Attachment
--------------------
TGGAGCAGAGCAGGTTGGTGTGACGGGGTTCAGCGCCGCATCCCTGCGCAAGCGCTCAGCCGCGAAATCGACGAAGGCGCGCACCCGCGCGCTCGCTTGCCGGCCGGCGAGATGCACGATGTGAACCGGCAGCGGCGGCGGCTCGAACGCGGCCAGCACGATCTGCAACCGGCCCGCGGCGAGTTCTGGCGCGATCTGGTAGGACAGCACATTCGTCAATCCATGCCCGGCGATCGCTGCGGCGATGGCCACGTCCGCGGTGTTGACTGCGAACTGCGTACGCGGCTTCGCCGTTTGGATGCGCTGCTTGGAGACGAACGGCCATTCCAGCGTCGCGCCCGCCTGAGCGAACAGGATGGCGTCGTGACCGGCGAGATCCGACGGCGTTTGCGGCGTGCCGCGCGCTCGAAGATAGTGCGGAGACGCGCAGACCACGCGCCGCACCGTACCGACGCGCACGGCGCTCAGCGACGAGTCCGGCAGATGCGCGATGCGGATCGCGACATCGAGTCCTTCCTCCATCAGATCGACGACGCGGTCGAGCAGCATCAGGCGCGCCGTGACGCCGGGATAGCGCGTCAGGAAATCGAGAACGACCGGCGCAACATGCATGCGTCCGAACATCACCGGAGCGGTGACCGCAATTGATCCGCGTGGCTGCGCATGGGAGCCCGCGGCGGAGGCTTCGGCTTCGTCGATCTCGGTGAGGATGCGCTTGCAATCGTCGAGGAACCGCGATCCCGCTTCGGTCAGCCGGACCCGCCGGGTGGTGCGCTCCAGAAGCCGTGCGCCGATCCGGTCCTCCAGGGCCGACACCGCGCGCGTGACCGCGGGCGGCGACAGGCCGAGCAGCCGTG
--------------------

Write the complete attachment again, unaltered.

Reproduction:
TGGAGCAGAGCAGGTTGGTGTGACGGGGTTCAGCGCCGCATCCCTGCGCAAGCGCTCAGCCGCGAAATCGACGAAGGCGCGCACCCGCGCGCTCGCTTGCCGGCCGGCGAGATGCACGATGTGAACCGGCAGCGGCGGCGGCTCGAACGCGGCCAGCACGATCTGCAACCGGCCCGCGGCGAGTTCTGGCGCGATCTGGTAGGACAGCACATTCGTCAATCCATGCCCGGCGATCGCTGCGGCGATGGCCACGTCCGCGGTGTTGACTGCGAACTGCGTACGCGGCTTCGCCGTTTGGATGCGCTGCTTGGAGACGAACGGCCATTCCAGCGTCGCGCCCGCCTGAGCGAACAGGATGGCGTCGTGACCGGCGAGATCCGACGGCGTTTGCGGCGTGCCGCGCGCTCGAAGATAGTGCGGAGACGCGCAGACCACGCGCCGCACCGTACCGACGCGCACGGCGCTCAGCGACGAGTCCGGCAGATGCGCGATGCGGATCGCGACATCGAGTCCTTCCTCCATCAGATCGACGACGCGGTCGAGCAGCATCAGGCGCGCCGTGACGCCGGGATAGCGCGTCAGGAAATCGAGAACGACCGGCGCAACATGCATGCGTCCGAACATCACCGGAGCGGTGACCGCAATTGATCCGCGTGGCTGCGCATGGGAGCCCGCGGCGGAGGCTTCGGCTTCGTCGATCTCGGTGAGGATGCGCTTGCAATCGTCGAGGAACCGCGATCCCGCTTCGGTCAGCCGGACCCGCCGGGTGGTGCGCTCCAGAAGCCGTGCGCCGATCCGGTCCTCCAGGGCCGACACCGCGCGCGTGACCGCGGGCGGCGACAGGCCGAGCAGCCGTG